Bugs is being hunted by a dog named Willoughby but the dog falls for every trap Bugs sets for him until they both fall off a cliff at the end.
Originally, the ending scene had Bugs and Willoughby fall off three cliffs. After the second tumble, Bugs then told the audience, "Hold on to your hats, folks. Here we go again!" during the third trip down. For reasons unknown, Schlesinger interfered with the production of this scene. the most popular story is that the "Hold on to your hats" line referred to a euphemism that was then in circulation. Another possible story was that Leon Schlesinger thought that Avery killed Bugs because there was no clear indication of whether or not the two survived.
According to Martha Sigall, Schlesinger found the second fall to be repetitious and objected the repeats. He instructed Avery to cut it, but Avery insisted that it should remain, but as the boss, Schlesinger ruled over Fred. Karl F. Cohen suggests that Schlesinger found inappropriate an ending which suggests that Bugs gets killed. From Schlesinger's point of view the dispute was over his right to do as he pleased with the films he was paying for. From Avery's point of view, the dispute was over artistic interference.
Willoughby's line and the fade out to the end card are usually cut in TV versions (mostly those shown on the Ted Turner-owned cable networks TBS, TNT, Cartoon Network, and Boomerang) to cover up the fact that the cartoon had been edited in such an abrupt manner prior to release in theaters.
Avery was suspended for four weeks for the dispute with his boss on April 2, 1941, the quarrel was reported in an article for The Hollywood Reporter. During his suspension, Avery was hired by MGM. A similar line had been allowed in Daffy Duck & Egghead (1938, coincidentally also directed by Avery). Just before launching into his own take on The Merry-Go-Round Broke Down, Daffy Duck tells the audience, "Hold your seats, folks, here we go again!"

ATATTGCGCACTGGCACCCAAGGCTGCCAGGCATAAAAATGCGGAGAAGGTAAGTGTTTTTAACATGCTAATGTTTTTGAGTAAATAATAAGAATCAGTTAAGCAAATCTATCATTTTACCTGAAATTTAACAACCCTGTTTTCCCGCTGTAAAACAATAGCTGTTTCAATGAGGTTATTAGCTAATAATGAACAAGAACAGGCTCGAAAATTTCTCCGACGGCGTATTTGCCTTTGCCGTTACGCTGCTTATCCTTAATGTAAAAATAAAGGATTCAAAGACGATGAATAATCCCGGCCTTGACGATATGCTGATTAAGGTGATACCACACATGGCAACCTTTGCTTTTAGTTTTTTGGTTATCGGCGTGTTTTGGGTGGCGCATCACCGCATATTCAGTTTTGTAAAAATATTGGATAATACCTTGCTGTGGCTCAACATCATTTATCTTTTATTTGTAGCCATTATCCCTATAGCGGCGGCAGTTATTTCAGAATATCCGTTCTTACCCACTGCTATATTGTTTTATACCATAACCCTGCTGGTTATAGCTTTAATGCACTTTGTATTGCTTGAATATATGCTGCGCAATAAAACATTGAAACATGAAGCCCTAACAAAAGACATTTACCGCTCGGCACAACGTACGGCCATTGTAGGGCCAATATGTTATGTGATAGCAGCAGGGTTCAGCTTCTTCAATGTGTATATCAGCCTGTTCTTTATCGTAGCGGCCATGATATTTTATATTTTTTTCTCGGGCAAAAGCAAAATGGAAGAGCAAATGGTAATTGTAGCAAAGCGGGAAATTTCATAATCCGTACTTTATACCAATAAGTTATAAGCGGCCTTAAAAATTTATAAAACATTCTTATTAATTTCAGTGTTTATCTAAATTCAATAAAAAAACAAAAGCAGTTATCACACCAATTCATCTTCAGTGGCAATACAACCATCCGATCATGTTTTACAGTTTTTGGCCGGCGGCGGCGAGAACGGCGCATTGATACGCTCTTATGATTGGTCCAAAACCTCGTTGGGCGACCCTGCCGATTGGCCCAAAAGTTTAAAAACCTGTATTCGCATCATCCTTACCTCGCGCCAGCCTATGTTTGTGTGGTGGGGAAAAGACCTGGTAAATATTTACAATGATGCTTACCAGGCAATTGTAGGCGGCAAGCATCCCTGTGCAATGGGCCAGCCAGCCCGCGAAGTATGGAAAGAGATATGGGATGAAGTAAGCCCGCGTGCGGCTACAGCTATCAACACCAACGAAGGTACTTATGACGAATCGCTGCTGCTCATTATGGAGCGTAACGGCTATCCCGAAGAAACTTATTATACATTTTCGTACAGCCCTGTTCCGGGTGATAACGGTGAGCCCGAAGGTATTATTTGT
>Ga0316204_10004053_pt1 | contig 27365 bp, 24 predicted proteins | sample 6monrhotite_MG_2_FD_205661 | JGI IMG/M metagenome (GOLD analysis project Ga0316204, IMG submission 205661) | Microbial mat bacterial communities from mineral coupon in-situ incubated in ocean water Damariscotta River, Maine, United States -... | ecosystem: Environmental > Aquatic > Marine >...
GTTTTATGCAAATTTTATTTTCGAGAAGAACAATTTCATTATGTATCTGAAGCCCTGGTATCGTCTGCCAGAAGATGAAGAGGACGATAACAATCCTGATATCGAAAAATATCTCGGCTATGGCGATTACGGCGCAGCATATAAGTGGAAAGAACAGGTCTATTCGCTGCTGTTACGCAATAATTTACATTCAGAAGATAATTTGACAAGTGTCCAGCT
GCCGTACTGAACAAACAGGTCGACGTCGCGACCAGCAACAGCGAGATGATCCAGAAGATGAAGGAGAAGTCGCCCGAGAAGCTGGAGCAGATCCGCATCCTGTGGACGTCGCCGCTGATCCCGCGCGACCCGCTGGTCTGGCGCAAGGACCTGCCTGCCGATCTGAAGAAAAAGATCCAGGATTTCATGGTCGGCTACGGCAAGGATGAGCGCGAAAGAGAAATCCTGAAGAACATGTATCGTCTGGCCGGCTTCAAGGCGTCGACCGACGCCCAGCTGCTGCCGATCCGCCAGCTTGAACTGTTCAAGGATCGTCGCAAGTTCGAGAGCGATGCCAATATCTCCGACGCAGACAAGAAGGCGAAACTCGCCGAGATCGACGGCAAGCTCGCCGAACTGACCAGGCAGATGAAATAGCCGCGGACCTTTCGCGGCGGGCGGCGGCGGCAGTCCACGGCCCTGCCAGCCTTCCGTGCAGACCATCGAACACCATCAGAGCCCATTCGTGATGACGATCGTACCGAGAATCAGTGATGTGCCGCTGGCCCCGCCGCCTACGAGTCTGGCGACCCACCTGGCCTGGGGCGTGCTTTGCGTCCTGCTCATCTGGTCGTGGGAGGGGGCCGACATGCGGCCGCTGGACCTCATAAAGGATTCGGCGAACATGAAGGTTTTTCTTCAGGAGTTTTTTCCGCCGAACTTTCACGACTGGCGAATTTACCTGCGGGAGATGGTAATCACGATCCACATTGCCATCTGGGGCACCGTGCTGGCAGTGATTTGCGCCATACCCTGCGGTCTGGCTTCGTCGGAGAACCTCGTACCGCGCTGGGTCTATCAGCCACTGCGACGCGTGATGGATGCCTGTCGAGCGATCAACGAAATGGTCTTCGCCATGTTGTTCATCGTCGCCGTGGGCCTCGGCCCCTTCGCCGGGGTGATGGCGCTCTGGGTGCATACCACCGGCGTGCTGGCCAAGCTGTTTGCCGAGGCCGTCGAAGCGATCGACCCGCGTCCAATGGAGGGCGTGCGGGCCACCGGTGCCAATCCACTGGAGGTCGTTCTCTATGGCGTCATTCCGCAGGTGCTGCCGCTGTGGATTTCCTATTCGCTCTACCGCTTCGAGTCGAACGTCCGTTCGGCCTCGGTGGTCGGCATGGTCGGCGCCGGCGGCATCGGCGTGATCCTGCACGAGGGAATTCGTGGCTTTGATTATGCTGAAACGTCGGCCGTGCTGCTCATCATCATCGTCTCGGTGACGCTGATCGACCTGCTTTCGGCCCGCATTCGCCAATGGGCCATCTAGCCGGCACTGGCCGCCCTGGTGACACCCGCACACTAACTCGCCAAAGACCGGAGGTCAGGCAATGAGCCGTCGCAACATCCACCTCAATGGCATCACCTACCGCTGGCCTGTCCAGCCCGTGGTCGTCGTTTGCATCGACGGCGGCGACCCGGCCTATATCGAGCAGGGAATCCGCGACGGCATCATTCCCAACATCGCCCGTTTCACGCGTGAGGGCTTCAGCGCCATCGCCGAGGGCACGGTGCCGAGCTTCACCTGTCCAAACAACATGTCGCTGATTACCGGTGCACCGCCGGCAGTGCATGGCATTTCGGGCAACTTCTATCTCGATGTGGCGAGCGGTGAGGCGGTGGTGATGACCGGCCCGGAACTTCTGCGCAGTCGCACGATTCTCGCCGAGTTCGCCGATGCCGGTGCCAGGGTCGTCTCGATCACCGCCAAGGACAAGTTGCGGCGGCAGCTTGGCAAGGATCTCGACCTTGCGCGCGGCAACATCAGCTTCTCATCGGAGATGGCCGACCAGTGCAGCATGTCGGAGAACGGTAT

This is the second-to-last Bugs Bunny cartoon directed by Tex Avery to be released. The last, All This and Rabbit Stew, was produced before this film. Additionally, it was the fifth cartoon for Bugs and the 55th cartoon Avery directed at Warner Bros.
The Merrie Melodies opening sequence also featured the first usage of the Warner Bros. shield logo zooming in with a carrot-munching Bugs Bunny lying on top of it. Here, after the zoom-in and a couple of bites of his carrot, Bugs pulls down the Merrie Melodies title screen like it is a shade.
Starting with this cartoon, WARNER BROS. and Present are already on the screen, and would be for all future Bugs Bunny cartoons, excluding Hold the Lion, Please, until Bugs Bunny Nips the Nips. However, beginning with All This and Rabbit Stew, Bugs does not pulls down the Merrie Melodies title screen like a shade as in this cartoon; instead the WB shield title then fades to the Merrie Melodies title screen. After Nips the Nips, the Bugs Bunny head would appear after the WB shield zooms in starting with Hare Ribbin'. The head would appear replacing the WB shield in every Bugs cartoon from 1949 until the Termite Terrace studio closed.
1945 saw a revamped version of the Warner Bros. shield logo zooming in with a carrot-munching Bugs Bunny lying on top of it, beginning with Hare Trigger and ending with Hare Do. This version uses the modern Bugs Bunny design by Robert McKimson, and once again Bugs pulls down the Merrie Melodies/Looney Tunes title screen like a shade as in this one. Bugs' head would appear again replacing the WB shield in every Bugs cartoon from 1949 until the Termite Terrace studio closed.
The EU Turner dubbed transfer has the 1947-1948 MM dubbed card and keeps also the 1941-1955 MWRA ending music rendition. It has also Willoughby's line before the ending credits intact. The USA Turner dubbed version has the 1937-38 MM dubbed card and replaces the original ending music rendition to the MWRA rendition that was shown on the 1938-41 MM cartoons. It also censors Willoughby's line.
This cartoon is notable to have the longest falling sequence in the history of cinema.
Most televised versions of this cartoon, specifically the versions shown on the Ted Turner-owned cable networks such as TBS, TNT, Cartoon Network, and Boomerang, cut out Willoughby saying "Yeah!" as the cartoon ends to cover up the fact that the cartoon has a missing ending. The version released on home media (VHS, Laserdisc and the Golden Collection DVD set) do not restore the lost ending, but do leave in Willoughby saying, "Yeah!" just as the short abruptly ends.